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Publication numberUS4263053 A
Publication typeGrant
Application numberUS 06/032,280
Publication dateApr 21, 1981
Filing dateApr 23, 1979
Priority dateApr 23, 1979
Also published asEP0018236A1
Publication number032280, 06032280, US 4263053 A, US 4263053A, US-A-4263053, US4263053 A, US4263053A
InventorsCharles N. McKinnon, Jr.
Original AssigneeMckinnon Jr Charles N
Export CitationBiBTeX, EndNote, RefMan
External Links: USPTO, USPTO Assignment, Espacenet
Driving out manufacturing oils from dialysis cappillaries by centrifugal force
US 4263053 A
Abstract
The removal of manufacturing oils from a pre-potted, wound bundle of hollow fibers used in dialysis equipment, is rapidly accomplished by subjecting the fiber assembly to centrifugal forces acting longitudinally of the fibers. Wicking pads may be used at the outer ends of the fibers during the centrifuging step if desired to counteract the capillary action of the fibers. Following the centrifuging, the fibers are repeatedly immersed, in a vertical direction, in a solvent into which any oil trapped in the pores of the fiber walls diffuses. The repeated rise and fall of the solvent in the fiber lumen continually re-introduces fresh solvent into the lumen to leach oil out of the pores at a rapid rate.
In the same manner, moisture is then removed from the fibers by alternately evacuating the fiber lumens in a vacuum chamber and refilling them with warm, very dry air to rapidly remove any moisture contained in the cellulose of the fibers.
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Claims(8)
What is claimed is:
1. A method of removing inherent oil from bundles of capillary hollow blood dialyzer fibers, comprising the steps of:
(a) allowing said fiber bundles to predrain by gravity for a period of time on the order of 15 hours, and
(b) then applying a centrifugal force to said fibers longitudinally thereof to drive said oil out of the interior of said fibers.
2. A method of removing inherent oil from bundles of capillary hollow blood dialyzer fibers, comprising the steps of:
(a) forcing air under pressure through said fibers, and
(b) then applying a centrifugal force to said fibers longitudinally thereof to drive said oil out of the interior of said fibers.
3. A method of removing inherent oil from bundles of capillary hollow blood dialyzer fibers, comprising the steps of:
(a) applying a centrifugal force to said fibers longitudinally thereof to drive said oil out of the interior of said fibers; and
(b) longitudinally immersing said fiber bundles in a vertical direction in at least one bath of dichlorodifluoroethane.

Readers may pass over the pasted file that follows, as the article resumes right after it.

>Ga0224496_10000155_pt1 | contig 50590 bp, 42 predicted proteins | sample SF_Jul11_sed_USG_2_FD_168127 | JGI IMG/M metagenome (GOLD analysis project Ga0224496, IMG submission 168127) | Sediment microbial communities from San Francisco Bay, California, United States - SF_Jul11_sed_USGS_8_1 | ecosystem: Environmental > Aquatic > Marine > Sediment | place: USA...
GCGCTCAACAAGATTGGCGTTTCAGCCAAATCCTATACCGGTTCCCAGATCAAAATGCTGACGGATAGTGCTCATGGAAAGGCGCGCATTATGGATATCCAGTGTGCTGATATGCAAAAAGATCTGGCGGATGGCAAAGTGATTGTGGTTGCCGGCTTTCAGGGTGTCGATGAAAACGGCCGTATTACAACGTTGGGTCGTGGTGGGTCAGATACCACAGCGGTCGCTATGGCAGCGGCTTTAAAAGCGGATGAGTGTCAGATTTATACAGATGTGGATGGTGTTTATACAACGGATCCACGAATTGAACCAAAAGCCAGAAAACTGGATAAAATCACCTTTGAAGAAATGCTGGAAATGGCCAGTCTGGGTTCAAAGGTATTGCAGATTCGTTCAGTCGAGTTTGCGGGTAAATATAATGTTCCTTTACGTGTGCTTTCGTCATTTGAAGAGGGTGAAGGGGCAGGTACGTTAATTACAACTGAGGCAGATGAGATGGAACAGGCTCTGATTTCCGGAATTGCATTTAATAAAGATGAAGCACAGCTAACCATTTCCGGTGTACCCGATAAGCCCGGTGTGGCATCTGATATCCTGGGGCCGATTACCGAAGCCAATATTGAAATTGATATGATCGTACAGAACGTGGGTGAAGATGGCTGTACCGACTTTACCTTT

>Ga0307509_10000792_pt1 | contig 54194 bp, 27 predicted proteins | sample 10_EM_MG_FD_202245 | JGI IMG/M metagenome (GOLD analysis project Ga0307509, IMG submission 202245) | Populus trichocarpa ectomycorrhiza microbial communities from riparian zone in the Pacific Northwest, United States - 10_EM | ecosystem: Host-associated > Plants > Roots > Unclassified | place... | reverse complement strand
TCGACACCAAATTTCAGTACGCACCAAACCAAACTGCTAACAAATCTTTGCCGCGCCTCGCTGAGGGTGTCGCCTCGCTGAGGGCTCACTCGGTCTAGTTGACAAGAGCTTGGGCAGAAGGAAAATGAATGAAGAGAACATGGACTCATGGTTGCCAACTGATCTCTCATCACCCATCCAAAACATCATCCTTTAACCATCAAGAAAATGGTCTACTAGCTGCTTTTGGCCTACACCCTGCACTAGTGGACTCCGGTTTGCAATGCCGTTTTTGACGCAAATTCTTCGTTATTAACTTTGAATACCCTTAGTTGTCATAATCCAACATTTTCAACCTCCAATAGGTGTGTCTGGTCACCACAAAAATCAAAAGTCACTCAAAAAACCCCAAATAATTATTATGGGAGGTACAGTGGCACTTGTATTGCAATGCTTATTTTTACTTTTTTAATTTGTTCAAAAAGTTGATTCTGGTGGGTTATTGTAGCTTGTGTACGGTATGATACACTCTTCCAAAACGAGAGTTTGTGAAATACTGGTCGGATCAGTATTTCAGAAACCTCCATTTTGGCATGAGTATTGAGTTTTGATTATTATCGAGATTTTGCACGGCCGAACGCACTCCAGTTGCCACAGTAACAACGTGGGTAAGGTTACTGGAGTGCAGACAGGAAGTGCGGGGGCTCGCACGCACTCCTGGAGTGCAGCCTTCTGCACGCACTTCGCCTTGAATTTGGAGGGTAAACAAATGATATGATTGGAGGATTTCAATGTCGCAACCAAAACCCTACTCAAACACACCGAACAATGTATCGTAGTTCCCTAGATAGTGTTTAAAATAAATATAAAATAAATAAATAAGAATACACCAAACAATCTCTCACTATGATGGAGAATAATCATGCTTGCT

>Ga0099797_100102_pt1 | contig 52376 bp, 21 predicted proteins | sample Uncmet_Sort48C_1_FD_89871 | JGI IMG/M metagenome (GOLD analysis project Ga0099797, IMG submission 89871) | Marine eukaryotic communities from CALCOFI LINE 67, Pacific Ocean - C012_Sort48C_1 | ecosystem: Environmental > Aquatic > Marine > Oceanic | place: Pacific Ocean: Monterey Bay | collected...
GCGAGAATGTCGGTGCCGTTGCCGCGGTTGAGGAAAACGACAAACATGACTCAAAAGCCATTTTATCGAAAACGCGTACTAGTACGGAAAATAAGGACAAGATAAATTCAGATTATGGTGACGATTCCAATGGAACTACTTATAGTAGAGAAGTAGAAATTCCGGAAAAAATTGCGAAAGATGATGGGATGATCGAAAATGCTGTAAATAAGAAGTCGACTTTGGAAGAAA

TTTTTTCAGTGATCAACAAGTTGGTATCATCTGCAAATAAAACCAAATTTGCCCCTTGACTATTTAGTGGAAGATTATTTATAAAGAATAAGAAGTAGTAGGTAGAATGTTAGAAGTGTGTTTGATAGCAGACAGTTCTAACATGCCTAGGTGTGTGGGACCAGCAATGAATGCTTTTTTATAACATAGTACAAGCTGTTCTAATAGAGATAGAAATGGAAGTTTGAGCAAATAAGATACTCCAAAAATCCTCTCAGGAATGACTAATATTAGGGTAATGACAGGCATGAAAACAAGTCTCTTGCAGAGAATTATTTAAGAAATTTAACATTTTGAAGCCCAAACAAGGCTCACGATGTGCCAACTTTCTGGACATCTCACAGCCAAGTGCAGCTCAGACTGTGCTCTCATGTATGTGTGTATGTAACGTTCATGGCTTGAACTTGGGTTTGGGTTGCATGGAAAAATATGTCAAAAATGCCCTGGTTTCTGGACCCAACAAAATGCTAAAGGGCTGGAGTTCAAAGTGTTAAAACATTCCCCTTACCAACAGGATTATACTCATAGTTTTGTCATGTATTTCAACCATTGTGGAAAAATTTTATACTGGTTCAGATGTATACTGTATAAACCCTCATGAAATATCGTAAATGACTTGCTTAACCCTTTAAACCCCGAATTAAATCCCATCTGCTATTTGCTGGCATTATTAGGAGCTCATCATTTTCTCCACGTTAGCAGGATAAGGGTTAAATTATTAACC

4. The method of claim 3, in which said immersion step in each of said baths includes repeated cycles of immersing and withdrawing said fiber bundles.
5. The method of removing manufacturing oils and moisture from pre-potted bundles of hollow semipermeable capillary fibers in the manufacture of blood dialysis cartridges, comprising the steps of successively
(a) subjecting said fiber bundles to centrifugal forces in a direction generally longitudinal of said fibers;
(b) repeatedly immersing said fiber bundles in, and withdrawing them from, a solvent which dissolves said manufacturing oils but does not dissolve glycerin; and
(c) drying said fiber bundles by alternately exposing them to a vacuum and to warm dry air.
6. The method of claim 5, in which said solvent is dichlorodifluoroethane.
7. The method of claim 5 in which said warm dry air is air at atmospheric pressure having a temperature below 50 C. and a relative humidity of less than 1%.
8. The method of claim 5, in which said solvent immersion step includes the steps of repeatedly immersing said fiber bundles in a vertical direction in each of a plurality of baths of solvent of increasing purity.
Description
BACKGROUND OF THE INVENTION

In the manufacture of blood dialysis cartridges or similar mass transfer equipment, it is necessary to remove from the semipermeable hollow fibers which carry the blood to be dialyzed, the organic oils introduced into the fibers during their manufacture as a perservative. Normallly, this is done by soaking the fibers or flushing them with an appropriate solvent at a convenient step in the cartridge assembly process. For reasons related to the nature of the material and to the dimensional parameters involved, eight to ten washes are normally required to bring the oil content of fibers down to clinically acceptable levels. This procedure is quite time-consuming and expensive. In addition, it is wasteful of solvent and, with certain solvents, tends to attack the glycerin in the fiber walls which give the fibers their essential permeability characteristics.

It has also been found that when fiber ends, in the course of manufacturing a cartridge, are potted in polyurethane to form a manifold, sealing problems between the polyurethane and the fiber walls arise more because of the moisture content of the highly hygroscopic cellulose fibers than because of oil residues on the fiber walls. Due to the heat sensitivity of the fibers used in blood dialyzers, process temperatures of 50 C. or above are not allowed. This rules out conventional oven-drying methods.

SUMMARY OF THE INVENTION